UWE History student Holly John reviews the work of potter Oliver Kent.
These exuberant teapots are a playful twist on an archetypal ceramic object. When I visited the Ken Stradling Collection, I was drawn to them because of their irregularity and their tactile quality. The deliberately incongruous insertion of the spout into the main body of the pots, and the rough attachment of the handles, allow for the making process to be seen clearly in their unrefined finish. To me, these teapots are a celebration of the act of making outside the constraints of precision, skill and tradition.
Teapots have long been used to tell stories, both through the act of sharing and confiding in one another over a cup of tea; and aesthetically, through the countless design possibilities of their complex functional form. In their ceremonial context, they represent tradition, ritual and culture. In a domestic setting, they represent warmth, comfort, friendship, and community. Historically, teapots have been used for commemoration of events or to make (often subversive) political statements. Teapots tell their own stories, which is why many designers are so drawn to these homely, quirky objects.
The Ken Stradling Collection holds four of Oliver Kent’s hand-built, irregular form teapots. A basic leaf shape is consistent of all four, as well as many of his other teapots outside the collection. Oliver works quickly, and the permutations of the basic leaf shape come about very directly with the clay on the spot. Three of Oliver’s teapots in the collection are decorated with coloured glaze poured across them diagonally, creating loose stripes which flow in various directions. This motif of splashed glazing is a distortion of the sorts of patterns that you might find on the more traditional ceramics on display in a museum. The fourth teapot in the collection is unglazed raku, drawing from a process employed by Japanese potters.
These ‘anti-craftmanship’ teapots were inspired by two subversive Japanese potters. Jiro Takaishi was in Bristol in 1992, visiting several art schools as part of an exchange, which was organised through his connection with the British potter Kevin de Choisy. Jiro found Japanese ceramics to be constraining because of the very strong established traditions, which the majority of Japanese potters work within. Jiro deliberately subverted traditional making skills; he told stories through his work. Having never left Japan before, he was intrigued by Bristol, and Bristol’s graffiti. He use to walk around the city with slabs of clay, pressing them onto relief surfaces, including carved graffiti on the Clifton Suspension Bridge, to collect their marks.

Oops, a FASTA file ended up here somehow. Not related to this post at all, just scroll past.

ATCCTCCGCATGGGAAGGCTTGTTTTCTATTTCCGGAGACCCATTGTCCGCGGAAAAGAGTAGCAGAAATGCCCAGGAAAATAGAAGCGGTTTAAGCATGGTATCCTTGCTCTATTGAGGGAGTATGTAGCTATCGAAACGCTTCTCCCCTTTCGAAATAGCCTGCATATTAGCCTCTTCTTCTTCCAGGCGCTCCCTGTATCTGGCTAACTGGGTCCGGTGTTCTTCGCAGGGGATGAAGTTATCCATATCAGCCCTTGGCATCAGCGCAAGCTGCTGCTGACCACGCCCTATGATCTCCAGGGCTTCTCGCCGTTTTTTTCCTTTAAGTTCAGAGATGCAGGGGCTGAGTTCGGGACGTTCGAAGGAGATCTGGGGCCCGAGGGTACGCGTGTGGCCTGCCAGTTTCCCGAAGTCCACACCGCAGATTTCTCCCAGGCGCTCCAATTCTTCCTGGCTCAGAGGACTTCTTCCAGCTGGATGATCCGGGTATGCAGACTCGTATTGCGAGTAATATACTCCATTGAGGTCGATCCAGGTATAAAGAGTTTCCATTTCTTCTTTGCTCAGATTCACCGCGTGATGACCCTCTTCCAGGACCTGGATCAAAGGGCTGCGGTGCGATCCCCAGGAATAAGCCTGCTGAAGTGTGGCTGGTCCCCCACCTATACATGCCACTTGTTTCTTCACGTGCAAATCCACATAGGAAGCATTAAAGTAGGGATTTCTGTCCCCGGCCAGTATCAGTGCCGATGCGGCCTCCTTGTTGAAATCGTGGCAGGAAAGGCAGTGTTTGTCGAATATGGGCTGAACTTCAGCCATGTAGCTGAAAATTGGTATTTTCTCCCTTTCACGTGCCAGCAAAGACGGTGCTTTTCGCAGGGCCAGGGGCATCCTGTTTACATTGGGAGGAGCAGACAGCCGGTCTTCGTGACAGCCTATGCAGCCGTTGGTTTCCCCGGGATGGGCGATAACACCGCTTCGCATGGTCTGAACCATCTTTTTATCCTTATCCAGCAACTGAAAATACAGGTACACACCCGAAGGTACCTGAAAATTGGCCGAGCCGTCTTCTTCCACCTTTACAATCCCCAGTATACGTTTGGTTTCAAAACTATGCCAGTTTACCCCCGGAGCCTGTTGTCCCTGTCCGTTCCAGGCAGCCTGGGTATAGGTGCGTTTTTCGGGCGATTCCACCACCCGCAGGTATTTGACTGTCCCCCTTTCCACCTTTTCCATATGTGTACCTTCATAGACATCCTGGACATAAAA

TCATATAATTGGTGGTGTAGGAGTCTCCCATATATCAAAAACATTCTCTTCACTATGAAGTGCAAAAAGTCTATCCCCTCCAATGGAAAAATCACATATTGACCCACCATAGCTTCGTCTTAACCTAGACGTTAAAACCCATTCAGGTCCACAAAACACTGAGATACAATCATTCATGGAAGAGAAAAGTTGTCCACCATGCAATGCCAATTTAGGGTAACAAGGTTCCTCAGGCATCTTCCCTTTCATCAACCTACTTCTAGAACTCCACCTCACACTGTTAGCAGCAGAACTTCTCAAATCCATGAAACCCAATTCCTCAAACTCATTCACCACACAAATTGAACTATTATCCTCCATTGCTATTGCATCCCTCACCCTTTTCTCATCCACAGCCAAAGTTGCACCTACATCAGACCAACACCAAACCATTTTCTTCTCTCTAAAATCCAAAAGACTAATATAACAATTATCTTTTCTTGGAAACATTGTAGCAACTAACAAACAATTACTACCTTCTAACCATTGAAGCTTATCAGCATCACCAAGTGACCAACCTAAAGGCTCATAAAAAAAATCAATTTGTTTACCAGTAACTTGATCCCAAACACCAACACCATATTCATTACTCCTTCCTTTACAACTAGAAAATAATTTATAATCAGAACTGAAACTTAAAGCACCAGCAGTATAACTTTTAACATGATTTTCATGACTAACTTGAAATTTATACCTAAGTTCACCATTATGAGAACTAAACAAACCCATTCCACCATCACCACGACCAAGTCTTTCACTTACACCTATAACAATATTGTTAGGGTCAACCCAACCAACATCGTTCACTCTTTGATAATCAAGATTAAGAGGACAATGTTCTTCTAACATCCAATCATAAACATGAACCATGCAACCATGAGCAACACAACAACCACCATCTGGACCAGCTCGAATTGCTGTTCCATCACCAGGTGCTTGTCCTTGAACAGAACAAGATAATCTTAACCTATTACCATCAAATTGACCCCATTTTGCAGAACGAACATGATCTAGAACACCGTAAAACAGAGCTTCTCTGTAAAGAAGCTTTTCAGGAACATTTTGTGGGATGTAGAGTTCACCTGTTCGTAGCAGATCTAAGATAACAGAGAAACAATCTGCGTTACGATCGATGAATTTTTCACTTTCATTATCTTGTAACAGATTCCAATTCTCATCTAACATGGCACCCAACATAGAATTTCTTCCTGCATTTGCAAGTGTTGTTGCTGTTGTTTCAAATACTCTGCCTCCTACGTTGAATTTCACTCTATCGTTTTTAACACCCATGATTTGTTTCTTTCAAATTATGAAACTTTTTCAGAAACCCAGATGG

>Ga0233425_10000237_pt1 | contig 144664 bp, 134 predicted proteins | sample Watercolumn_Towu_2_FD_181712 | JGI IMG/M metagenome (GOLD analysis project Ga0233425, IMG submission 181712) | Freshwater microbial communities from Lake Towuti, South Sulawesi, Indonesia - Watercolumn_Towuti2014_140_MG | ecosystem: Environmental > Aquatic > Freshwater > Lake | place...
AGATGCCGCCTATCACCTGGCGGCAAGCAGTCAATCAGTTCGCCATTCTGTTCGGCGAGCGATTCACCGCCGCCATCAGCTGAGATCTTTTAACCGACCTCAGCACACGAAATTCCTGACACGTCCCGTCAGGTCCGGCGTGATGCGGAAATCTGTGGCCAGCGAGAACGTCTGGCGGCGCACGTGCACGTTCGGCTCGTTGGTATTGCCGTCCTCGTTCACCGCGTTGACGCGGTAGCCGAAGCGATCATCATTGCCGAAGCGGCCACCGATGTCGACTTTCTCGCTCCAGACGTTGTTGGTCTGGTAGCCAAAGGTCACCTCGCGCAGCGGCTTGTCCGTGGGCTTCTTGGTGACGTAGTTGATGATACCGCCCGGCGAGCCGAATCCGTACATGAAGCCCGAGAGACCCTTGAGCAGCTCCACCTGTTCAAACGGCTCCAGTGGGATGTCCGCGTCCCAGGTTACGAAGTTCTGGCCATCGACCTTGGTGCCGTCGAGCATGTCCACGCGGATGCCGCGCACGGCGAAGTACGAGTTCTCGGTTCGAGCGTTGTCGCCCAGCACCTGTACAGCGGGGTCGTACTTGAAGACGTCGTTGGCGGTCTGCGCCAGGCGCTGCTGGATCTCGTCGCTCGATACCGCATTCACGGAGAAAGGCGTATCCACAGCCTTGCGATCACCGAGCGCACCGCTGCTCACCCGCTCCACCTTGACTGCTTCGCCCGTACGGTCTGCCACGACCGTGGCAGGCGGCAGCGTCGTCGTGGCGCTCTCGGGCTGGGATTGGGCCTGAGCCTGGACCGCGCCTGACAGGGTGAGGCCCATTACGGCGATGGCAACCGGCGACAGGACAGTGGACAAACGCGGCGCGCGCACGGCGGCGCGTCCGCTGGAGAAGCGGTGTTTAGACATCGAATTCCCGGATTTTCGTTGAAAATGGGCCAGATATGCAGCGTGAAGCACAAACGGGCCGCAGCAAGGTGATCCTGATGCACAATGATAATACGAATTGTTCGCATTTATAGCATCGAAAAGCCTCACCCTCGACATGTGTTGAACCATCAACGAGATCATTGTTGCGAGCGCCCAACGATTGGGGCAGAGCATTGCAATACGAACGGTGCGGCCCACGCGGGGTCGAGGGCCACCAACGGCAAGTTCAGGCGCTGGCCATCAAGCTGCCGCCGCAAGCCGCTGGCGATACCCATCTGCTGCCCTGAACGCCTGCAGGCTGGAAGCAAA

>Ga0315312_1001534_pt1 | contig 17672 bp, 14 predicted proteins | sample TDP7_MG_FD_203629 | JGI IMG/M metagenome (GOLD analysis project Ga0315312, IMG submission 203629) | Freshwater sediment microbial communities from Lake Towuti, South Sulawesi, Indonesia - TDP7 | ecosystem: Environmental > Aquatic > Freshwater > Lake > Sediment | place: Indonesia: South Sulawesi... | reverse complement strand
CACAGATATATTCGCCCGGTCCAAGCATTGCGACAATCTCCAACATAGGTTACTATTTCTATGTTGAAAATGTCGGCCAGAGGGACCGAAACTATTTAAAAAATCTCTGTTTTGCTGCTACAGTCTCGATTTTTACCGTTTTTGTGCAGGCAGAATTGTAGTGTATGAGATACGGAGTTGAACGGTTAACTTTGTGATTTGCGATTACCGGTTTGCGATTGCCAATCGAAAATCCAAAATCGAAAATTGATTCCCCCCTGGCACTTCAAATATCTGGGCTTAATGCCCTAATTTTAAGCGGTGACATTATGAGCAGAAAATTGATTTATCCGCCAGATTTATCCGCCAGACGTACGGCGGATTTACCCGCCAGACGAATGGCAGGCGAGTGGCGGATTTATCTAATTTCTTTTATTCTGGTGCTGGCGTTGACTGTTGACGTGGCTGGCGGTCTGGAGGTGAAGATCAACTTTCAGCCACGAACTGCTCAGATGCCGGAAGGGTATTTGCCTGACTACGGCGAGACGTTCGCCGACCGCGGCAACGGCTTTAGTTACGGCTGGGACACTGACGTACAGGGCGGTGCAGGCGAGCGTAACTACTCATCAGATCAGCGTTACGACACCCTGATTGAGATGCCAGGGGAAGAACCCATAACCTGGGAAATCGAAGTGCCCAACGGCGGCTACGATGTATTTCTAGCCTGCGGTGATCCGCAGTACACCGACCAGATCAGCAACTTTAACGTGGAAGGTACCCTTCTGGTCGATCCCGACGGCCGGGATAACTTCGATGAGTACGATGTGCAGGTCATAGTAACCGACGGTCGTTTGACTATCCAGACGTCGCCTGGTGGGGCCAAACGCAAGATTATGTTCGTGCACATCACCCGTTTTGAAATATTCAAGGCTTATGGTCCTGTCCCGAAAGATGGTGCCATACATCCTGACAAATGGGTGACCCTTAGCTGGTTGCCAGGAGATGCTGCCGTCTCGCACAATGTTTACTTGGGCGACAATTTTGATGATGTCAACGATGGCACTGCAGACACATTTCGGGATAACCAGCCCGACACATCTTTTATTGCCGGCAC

The other influence came from Goro Suzuki. He too deliberately subverts Japanese craftsmanship. He works quickly, haphazardly chucking the clay around to create his form, but still decorates his pots with variants of the traditional Oribe style. Oribe is a style of Japanese pottery which dates back to the sixteenth century. This stoneware is characterised by richly coloured glazes, freely applied. Blue, green and copper glazes are common on Oribe ware, and common decorative motifs include plants, trees, and natural scenes.
Oliver’s ‘teapots’ are ceramic sculptures rather than utilitarian ware, but I think that it was precisely their resemblance to such a familiar functional vessel that drew me to them. The sense of comfort evoked by the idea of a traditional teapot is offset in these pieces by the freedom of their form and decoration. They bring about a sense of the joy of creation. Do these teapots inspire you to get making?
By Holly John